Skip navigation
Like what you’re reading?

The characteristics of consumer telecom BSS stacks will prevail for enterprises

Enterprises are influenced by technology born in the consumer space and can benefit from more consumer-like treatment. Analytics approaches, targeting techniques and customer experiences that serve the masses cost efficiently are increasingly relevant to monetizing enterprise services.

Senior Solutions Marketing Manager

Ericsson Enterprise web Imagery Startpage1

Senior Solutions Marketing Manager

Senior Solutions Marketing Manager

The following article features within the recently published report Future Enterprise Billing, by TM Forum

5G is a platform for innovation presenting new ways of doing business, driving growth and creating value.  Entirely new solution-focused services are transforming enterprises, ranging from relatively obscure use cases like monitoring propane “leakage” and alerting propane owners of possible theft to more mainstream use cases like drone surveillance, predictive maintenance, remote operation of machinery and asset tracking. 

Ericsson’s Market Compass 2030 shows the CAGR for industry digitalization revenues for ICT players is forecast to increase by 12 percent by 2030 compared to a 0.75 percent for current existing services. It’s anybody’s race; service providers run the risk of being bypassed, so it’s time to take advantage of global reach and unique centrality by optimizing value chain positioning and facilitating ecosystem partners that 5G and cloud create, going beyond connectivity. Smart factories, ports, hospitals, and cities are all visible in nascent form. The challenge is successfully monetizing new business segments reached by 5G with real-time capabilities, supporting multi-sided business models, simplifying the Enterprise experience through digitalization and self-service, supporting new currencies and catalog-driven billing architectures.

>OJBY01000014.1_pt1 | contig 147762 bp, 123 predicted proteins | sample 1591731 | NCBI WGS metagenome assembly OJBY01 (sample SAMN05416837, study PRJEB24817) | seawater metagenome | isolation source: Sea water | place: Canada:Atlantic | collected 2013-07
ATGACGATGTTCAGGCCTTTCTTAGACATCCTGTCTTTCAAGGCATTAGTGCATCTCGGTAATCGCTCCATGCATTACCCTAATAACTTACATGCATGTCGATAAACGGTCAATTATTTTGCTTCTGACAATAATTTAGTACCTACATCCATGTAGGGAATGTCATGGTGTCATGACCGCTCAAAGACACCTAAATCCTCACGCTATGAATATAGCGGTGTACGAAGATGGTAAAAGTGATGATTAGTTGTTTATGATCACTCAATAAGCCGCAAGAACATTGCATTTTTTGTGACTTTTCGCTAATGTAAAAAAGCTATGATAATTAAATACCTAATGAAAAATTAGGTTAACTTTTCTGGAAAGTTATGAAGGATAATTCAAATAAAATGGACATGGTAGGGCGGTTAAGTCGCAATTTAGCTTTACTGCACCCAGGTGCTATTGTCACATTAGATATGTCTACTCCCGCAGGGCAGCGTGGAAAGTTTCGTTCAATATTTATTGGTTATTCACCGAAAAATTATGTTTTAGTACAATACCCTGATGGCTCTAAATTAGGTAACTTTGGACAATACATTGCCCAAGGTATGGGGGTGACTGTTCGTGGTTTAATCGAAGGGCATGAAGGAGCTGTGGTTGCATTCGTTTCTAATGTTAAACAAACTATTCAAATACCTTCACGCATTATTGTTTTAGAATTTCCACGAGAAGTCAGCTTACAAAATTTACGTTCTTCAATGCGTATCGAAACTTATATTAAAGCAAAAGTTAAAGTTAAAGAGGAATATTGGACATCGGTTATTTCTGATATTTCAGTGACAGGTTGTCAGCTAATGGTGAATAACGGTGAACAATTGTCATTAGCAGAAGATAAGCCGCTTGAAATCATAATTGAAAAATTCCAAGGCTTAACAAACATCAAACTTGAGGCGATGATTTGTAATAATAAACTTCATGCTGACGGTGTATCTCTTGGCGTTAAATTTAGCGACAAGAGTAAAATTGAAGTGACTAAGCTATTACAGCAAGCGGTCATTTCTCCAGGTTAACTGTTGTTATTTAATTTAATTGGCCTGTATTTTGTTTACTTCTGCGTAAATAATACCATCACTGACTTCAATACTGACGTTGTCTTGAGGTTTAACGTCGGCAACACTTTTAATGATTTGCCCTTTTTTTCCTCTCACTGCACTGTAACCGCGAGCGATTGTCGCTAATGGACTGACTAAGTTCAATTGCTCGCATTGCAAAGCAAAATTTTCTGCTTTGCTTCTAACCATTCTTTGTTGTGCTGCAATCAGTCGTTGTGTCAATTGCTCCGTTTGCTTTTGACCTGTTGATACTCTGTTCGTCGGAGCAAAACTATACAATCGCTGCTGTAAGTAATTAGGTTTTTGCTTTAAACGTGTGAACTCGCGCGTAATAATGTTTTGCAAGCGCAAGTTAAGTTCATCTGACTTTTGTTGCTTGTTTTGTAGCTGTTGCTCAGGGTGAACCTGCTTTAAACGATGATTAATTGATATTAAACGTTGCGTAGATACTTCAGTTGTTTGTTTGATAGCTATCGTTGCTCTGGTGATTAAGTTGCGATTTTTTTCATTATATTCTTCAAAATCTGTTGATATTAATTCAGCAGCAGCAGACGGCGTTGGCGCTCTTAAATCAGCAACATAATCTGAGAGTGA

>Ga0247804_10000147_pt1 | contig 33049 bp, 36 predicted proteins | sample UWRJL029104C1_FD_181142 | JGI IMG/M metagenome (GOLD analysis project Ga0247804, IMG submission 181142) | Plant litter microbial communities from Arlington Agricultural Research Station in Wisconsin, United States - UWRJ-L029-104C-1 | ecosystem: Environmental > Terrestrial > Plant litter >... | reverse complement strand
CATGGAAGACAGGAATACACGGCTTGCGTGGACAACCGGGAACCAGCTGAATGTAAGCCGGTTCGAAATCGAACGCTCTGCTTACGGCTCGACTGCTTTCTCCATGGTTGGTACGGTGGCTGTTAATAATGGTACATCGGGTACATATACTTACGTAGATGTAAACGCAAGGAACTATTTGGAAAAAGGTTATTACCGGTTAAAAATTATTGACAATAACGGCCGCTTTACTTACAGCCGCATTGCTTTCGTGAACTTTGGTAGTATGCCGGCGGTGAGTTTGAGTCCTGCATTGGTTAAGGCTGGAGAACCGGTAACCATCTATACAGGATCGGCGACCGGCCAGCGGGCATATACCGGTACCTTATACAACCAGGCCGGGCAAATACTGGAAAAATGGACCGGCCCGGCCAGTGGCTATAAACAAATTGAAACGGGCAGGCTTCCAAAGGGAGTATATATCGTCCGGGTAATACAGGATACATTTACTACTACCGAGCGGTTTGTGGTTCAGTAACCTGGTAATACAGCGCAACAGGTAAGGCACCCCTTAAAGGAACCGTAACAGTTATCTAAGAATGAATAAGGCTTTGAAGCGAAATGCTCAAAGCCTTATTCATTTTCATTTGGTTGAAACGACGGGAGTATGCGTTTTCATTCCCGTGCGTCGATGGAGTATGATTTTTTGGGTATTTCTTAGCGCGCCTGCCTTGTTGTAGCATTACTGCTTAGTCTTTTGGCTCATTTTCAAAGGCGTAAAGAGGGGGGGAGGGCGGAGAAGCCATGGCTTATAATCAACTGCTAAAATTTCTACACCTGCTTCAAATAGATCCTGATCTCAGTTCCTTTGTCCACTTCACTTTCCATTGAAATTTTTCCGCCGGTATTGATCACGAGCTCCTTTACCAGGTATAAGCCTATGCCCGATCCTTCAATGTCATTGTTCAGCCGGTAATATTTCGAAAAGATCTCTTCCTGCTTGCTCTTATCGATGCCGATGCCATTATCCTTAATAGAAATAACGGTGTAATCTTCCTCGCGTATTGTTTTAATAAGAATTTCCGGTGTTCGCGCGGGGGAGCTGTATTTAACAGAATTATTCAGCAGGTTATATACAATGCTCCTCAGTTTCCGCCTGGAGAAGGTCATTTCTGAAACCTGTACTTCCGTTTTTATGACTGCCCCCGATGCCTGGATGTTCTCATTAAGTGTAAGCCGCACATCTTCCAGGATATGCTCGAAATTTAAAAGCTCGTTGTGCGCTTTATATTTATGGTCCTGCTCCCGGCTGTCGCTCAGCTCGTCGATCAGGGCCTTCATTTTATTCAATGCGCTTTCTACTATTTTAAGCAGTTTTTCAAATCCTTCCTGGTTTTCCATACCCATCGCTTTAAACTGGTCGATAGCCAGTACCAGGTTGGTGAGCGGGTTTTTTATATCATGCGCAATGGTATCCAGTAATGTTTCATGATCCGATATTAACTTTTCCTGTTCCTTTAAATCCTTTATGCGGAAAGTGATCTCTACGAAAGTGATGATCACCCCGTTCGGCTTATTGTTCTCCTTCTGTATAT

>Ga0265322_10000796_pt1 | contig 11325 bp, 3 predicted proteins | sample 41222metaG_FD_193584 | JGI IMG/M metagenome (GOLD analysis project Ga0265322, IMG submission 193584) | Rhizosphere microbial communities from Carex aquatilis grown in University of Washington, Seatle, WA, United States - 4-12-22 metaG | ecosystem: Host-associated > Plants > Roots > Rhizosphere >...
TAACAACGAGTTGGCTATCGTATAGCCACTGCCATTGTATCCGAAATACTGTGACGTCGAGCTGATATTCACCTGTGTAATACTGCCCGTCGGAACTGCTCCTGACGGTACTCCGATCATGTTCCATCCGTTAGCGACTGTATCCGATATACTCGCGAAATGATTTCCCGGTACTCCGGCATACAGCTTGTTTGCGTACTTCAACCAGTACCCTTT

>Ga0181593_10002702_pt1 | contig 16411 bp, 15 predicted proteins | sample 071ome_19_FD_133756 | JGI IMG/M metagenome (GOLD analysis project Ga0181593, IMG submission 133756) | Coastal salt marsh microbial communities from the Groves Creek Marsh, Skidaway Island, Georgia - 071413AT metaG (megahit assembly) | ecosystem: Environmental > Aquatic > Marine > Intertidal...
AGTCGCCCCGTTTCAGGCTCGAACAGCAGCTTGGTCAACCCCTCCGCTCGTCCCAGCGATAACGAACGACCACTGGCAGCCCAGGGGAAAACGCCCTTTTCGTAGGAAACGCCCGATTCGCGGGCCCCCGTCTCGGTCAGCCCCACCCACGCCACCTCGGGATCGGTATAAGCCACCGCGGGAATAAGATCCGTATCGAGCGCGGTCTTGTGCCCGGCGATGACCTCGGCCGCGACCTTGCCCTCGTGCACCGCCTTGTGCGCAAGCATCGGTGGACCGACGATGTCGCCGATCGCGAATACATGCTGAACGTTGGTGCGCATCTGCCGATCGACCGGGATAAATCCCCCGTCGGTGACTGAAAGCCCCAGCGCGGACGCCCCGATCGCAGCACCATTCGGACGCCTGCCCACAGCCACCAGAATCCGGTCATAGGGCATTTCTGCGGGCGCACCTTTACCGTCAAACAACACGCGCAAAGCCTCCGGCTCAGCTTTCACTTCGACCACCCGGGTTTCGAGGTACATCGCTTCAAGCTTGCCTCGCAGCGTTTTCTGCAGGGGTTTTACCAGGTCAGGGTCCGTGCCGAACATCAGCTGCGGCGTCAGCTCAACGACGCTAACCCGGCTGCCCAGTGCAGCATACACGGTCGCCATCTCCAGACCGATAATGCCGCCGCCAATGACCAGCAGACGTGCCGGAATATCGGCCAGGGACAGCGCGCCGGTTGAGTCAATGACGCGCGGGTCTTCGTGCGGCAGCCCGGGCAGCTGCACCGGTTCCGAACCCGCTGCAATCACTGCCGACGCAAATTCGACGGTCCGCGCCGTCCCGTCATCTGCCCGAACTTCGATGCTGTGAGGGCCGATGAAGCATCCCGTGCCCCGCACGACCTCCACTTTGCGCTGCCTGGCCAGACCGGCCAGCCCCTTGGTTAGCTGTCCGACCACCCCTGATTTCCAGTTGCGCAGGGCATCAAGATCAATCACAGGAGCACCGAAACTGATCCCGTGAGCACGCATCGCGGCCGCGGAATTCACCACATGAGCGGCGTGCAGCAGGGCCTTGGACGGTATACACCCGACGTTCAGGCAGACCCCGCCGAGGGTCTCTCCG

BSS is the engine responsible for accelerating and realizing value

Enter BSS, enabling CSPs to monetize the network as a platform, serving enterprise customers, facilitating ecosystem partners, supporting dedicated networks, IOT platforms, connectivity, communication, and collaboration. 5G is a compelling event demanding more automation to manage volumes and scale.

BSS will have to provide partners with tools that can request network capabilities, present configuration options, determine prices, and orchestrate the order—all in real time and without human intervention.